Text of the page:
PMBCs were classified according to internal echogenicity on US, with the hypoechogenic group including PMBCs that exhibited hypoechogenicity and the isoechogenic to hyperechogenic group including PMBCs that exhibited isoechogenicity or hyperechogenicity. Patient age, the presence of symptoms, and mammographic density were compared between the two groups. Lesion size on MR imaging, signal intensity on T2-weighted images, signal intensity on STIR T2-weighted images, internal enhancement on the second contrast enhancement, early and delayed enhancement patterns, peak enhancement, and ADC values were also compared between the two groups.
The chi-square test and the Fisher exact test were used for categorical variables and the Mann-Whitney U test was used for continuous variables. All results were analyzed using SPSS version 20.0 (IBM Corp., Armonk, NY, USA) and P-values of <0.05 were considered to indicate statistical significance.
Of the 33 patients with PMBC, 11 (33.3%) were classified into the hypoechogenic group and 22 (66.7%) into the isoechogenic to hyperechogenic group. The median age of the patients in the hypoechogenic group was 58 years; this value was notably higher than the corresponding figure of 46 years in the isoechogenic to hyperechogenic group, although this difference was not statistically significant (P=0.069) (Table 1). The presence of symptoms and mammographic density were not significantly different between the two groups (P>0.990 and P=0.121, respectively). Of 33 PMBCs, 27 (81.8%) and 29 (87.9%) showed high signal intensity on T2-weighted images and on STIR T2-weighted images, respectively. The PMBCs in the isoechogenic to hyperechogenic group were significantly more likely to show high signal intensity on T2-weighted images (21 of 22, 95.5%) than the hypoechogenic group (six of 11, 54.5%) (P=0.010) (Figs. 1, ,2).2). On STIR T2-weighted images, 95.5% of the PMBCs in the isoechogenic to hyperechogenic group (21 of 22) showed a high signal intensity, in contrast to 72.7% in the hypoechogenic group (eight of 11), but this trend did not show statistical significance (P=0.097). Internal enhancement, early and delayed enhancement patterns, peak enhancement, and mean ADC values did not exhibit significant differences between the two groups (P=0.219, P=0.593, P=0.053, P=0.166, and P=0.133, respectively).
None of the 33 patients with PMBC had lymph node metastasis. Lesion size on pathology, tumor margin, nuclear and histologic grades, and lymphovascular invasion were not significantly different between the two groups (P=0.778, P>0.990, P=0.538, P=0.121, and P>0.990) (Table 2). All mucinous carcinomas showed ER positivity. PR positivity was not significantly different between the two groups (P=0.304). Only one tumor was positive for HER2 in the hypoechogenic group and none were positive in the isoechogenic to hyperechogenic group (P=0.312). No significant differences were observed between the two groups when the cut-off value of ≥14% was adopted for Ki-67 proliferation.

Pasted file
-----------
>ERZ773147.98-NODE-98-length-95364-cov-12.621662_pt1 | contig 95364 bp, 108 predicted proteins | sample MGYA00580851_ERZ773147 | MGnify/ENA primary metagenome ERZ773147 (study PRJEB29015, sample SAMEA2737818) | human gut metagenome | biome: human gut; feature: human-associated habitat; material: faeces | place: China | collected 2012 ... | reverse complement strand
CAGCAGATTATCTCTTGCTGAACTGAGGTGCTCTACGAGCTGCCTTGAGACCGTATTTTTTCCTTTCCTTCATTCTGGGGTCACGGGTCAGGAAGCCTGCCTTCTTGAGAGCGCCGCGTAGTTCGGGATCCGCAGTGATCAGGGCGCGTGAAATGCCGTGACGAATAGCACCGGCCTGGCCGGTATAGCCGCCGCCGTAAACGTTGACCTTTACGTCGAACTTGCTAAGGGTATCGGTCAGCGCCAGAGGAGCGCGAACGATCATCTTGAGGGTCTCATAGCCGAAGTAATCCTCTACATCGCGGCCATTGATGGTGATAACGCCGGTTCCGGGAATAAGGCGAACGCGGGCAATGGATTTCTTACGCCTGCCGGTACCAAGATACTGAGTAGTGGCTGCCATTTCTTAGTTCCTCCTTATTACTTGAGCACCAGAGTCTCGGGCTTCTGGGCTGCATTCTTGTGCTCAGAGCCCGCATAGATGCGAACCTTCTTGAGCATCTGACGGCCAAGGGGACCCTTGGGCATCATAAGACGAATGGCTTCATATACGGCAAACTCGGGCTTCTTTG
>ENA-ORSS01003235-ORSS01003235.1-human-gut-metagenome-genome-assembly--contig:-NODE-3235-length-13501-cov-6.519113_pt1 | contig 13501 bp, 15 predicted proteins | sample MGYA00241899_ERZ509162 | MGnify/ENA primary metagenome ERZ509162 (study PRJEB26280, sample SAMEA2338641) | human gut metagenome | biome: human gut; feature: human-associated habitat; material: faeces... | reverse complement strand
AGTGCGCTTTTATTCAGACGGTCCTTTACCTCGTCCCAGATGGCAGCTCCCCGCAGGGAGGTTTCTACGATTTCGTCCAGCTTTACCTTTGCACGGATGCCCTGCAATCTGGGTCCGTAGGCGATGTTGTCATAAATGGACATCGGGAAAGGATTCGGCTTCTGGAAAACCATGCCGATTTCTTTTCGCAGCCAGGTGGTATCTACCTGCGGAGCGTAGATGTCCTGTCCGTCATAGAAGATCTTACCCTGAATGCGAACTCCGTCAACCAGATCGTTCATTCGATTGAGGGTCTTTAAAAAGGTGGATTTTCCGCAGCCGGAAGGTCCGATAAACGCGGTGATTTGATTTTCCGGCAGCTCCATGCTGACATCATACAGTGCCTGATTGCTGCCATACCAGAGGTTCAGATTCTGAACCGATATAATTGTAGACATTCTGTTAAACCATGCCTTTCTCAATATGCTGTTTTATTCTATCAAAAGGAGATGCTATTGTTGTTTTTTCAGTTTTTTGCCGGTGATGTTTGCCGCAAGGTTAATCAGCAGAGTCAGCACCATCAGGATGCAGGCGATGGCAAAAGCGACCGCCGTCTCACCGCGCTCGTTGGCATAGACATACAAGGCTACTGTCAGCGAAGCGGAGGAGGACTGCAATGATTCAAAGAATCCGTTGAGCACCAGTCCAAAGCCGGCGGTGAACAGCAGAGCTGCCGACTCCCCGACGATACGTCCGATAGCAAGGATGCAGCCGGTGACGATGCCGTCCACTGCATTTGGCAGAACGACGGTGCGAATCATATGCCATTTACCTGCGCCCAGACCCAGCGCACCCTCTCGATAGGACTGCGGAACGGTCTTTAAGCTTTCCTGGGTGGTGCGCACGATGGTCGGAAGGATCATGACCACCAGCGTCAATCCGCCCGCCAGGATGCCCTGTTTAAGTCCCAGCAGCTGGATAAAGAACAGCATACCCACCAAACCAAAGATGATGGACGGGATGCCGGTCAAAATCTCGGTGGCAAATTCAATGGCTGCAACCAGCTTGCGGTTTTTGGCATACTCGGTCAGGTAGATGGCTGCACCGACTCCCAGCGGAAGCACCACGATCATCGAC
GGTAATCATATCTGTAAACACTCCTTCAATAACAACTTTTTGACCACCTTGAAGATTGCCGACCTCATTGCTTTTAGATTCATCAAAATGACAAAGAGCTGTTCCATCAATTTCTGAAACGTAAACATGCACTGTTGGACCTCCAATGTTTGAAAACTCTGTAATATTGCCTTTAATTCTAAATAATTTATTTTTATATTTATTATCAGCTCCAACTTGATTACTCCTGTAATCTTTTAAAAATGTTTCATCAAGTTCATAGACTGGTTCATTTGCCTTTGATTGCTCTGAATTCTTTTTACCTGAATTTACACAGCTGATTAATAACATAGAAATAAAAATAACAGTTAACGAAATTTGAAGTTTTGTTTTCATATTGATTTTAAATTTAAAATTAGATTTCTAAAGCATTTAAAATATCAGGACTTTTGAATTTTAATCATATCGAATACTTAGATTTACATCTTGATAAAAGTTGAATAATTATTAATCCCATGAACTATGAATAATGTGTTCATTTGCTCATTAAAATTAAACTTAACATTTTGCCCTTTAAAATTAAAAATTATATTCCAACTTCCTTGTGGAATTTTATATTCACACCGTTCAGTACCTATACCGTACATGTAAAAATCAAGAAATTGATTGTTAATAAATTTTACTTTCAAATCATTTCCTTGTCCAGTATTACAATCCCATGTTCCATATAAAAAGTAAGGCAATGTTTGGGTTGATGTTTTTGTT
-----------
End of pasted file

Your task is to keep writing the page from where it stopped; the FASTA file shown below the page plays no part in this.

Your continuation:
PMBCs with isoechogenicity or hyperechogenicity were significantly more likely to show high signal intensity on T2-weighted images than PMBCs that exhibited hypoechogenicity. The histopathologic characteristics of PMBCs did not significantly differ according to their internal echogenicity on US.
In the hypoechogenic group and the isoechogenic to hyperechogenic group, 82% and 88% of PMBCs showed high signal intensity on T2- and STIR T2-weighted images in our study, respectively, which is comparable to previously reported findings of 82% to 100% for T2-weighted images [12,13,21] and 67% to 100% for STIR T2-weighted images [11,14]. The large amount of extracellular mucus, which is rich in free water, in PMBCs is thought to contribute to their high signal intensity on T2-weighted and STIR T2-weighted MR images [11,12,21]. PMBCs with isoechogenicity or hyperechogenicity showed high signal intensity on T2-weighted images more frequently than those with hypoechogenicity. This is most likely because PMBCs with hypoechogenicity have more hypercellularity and less extracellular mucin. On STIR T2-weighted images, 72.7% of PMBCs in the hypoechogenic group showed a high signal intensity, in contrast to 54.5% of hypoechogenic PMBCs on T2-weighted images. STIR sequences increase the relative signal intensity of water content as a result of the additive T1 and T2 contrast effect, and this results in a notable contrast between water content and other tissues . The increased contrast between mucin and the background parenchymal tissue might be the reason for this difference.